The wild capture fisheries and its associated postharvest (PH) industry are a critical economic resource within the Seychelles, accounting for more than 90% of total exports and employing nearly 17% of the active population. There is a clear need to ensure that the processes utilised within these two industries provide the highest quality, but also the most sustainable, product. In this respect, there has been an increasing focus on processes that provide a value addition (mainly associated with processing caught fish into different ‘products’ for different markets – e.g., through various processing procedures), and the contribution of such activities and value-added products for the continued growth of the sector and the country’s economy (e.g., Seychelles Fisheries Sector Policy & Strategy 2019 , Fisheries Comprehensive Plan 2019 ). Despite this, one form of ‘value addition’ is in identifying and reducing any loss of value from within both the marine capture and processing PH industries – in this respect, reducing PH fish loss (PHFL) . However, within the Seychelles, there is still little understanding of the breadth and extent of PHFL within both capture and PH industries, including best practice to ensure where losses occur these are reduced. 

Loss of fish quality or value (as well as quantity) can occur throughout a fisheries’ supply chain. However, loss if most likely to occur following landing of the catch (i.e., on board the vessel) , hence the emphasis on ‘postharvest’ fish loss. Within this, there are a number of different parameters that may structure such loss: 
• Time between death and final use or consumption; 
• Temperature abuse, with high ambient temperatures creating favourable conditions for fish spoilage; 
• Poor handling practices, which can lead to sustained and increased microbial contamination, hastening the spoilage rate of fish. Such poor handling practices can include using dirty equipment, fish boxes and baskets; not washing fish; washing fish in dirty water; placing fish on dirty surfaces; and physically damaging fish by throwing or standing on them; and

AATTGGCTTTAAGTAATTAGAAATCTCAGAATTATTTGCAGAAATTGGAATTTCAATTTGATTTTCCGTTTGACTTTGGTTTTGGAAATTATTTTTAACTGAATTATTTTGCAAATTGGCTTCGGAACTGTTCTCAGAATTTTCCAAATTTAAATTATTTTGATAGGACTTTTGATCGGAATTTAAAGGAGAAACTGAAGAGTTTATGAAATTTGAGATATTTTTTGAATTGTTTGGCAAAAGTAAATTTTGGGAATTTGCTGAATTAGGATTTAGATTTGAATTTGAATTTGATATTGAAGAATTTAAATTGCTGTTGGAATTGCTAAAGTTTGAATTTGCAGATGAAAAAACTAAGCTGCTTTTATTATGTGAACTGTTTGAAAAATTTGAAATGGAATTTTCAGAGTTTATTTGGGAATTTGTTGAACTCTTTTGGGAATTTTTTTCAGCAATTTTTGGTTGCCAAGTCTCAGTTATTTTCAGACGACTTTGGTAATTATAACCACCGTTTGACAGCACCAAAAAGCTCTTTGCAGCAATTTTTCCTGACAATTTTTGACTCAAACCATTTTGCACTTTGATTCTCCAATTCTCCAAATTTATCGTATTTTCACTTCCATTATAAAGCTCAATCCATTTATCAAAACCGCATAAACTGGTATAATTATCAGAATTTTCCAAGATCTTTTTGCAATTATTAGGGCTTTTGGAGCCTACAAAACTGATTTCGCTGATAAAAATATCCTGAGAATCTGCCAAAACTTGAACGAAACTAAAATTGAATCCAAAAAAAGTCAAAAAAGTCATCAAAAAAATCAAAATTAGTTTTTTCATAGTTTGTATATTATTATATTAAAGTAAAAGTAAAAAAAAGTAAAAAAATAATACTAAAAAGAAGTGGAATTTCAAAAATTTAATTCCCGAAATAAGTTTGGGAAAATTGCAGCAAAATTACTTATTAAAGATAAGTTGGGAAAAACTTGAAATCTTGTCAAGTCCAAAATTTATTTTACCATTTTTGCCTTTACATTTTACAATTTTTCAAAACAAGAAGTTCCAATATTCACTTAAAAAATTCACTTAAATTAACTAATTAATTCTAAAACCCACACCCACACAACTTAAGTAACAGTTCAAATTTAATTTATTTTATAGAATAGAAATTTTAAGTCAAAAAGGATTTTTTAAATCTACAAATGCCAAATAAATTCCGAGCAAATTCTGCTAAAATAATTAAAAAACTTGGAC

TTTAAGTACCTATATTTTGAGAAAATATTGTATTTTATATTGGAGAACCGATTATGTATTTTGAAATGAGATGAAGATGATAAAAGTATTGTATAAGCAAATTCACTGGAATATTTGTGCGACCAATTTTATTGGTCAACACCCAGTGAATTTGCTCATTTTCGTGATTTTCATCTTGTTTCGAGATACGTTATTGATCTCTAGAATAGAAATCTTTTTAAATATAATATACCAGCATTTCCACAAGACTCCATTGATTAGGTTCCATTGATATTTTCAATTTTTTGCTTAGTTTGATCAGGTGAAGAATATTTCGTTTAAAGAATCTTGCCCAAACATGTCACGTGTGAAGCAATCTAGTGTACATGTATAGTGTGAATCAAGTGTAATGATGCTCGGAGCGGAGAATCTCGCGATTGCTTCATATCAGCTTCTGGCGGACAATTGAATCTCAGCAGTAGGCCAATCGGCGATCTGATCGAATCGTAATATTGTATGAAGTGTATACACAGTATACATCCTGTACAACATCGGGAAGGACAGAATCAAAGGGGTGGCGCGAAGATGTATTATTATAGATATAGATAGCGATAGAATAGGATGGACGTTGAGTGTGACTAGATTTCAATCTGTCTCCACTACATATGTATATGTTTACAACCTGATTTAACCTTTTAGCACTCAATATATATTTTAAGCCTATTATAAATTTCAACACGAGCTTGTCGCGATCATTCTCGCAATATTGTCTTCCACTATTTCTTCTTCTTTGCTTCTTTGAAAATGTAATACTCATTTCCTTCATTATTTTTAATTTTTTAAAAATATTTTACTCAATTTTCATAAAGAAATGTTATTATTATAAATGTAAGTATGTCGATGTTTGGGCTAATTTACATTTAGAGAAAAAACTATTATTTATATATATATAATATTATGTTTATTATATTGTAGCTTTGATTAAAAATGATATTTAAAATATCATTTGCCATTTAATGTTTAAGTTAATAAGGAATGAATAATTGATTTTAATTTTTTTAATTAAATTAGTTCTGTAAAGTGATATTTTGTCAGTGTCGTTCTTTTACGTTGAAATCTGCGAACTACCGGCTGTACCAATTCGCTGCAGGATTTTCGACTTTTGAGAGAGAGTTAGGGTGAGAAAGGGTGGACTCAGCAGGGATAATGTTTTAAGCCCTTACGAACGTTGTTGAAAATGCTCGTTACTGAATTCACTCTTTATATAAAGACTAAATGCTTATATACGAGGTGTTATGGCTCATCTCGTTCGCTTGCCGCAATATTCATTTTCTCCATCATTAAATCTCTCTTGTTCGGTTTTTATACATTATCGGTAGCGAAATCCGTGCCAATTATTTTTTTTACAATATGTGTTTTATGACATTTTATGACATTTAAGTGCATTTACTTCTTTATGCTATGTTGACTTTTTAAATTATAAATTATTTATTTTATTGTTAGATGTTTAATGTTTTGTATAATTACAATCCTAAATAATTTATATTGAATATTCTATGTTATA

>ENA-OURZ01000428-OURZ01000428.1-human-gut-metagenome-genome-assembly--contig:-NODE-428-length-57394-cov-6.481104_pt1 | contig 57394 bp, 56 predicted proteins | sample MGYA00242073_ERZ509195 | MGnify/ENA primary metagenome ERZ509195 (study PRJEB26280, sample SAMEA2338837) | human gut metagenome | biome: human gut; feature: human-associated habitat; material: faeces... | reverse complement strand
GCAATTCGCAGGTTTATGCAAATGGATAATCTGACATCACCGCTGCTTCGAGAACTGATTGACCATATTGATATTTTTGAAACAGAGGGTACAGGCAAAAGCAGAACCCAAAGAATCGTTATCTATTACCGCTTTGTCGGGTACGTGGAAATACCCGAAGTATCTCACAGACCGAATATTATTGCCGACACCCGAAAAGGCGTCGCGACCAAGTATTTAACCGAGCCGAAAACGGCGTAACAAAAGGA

• Differential timing of spoilage depending on the type of fish (e.g., higher oil content). 

Besides spoilage, PHFL can be caused by at-sea discards of small-sized fishes, as well as fishes that are not valuable enough to land for sale; poor on-board processing techniques damaging fish; animal predation and insect infestation; inadequate packaging and storage practices leading to damage of the end product; and market dynamics, especially fluctuations in demand and supply of fish and fish products affecting the price per fish and therefore income. 

Understanding how such practices relate to the wild capture and processing industries within the Seychelles will allow this work to examine the breadth and extent of PHFL, and provide recommendations for reduction or remediation of such losses. Therefore, in understanding and supporting the Seychelles Fishing Authority in reducing PHFL within the Seychelles, this project examines three objectives:
• Objective 1: Characterization and quantification of  PHFL throughout the fisheries supply chain, focusing on the nearshore artisanal and semi-industrial sectors;
• Objective 2: Development of a framework for monitoring of PHFL throughout the supply chain of the nearshore artisanal and semi-industrial sectors, and provision of recommendations on policy support to promote industry compliance with monitoring; and 
• Objective 3: Provision of recommendations for mitigation measures to reduce PHFL, inclusive of potential business opportunities and economic gain from investing in the processing of fisheries by-product.

Project Dates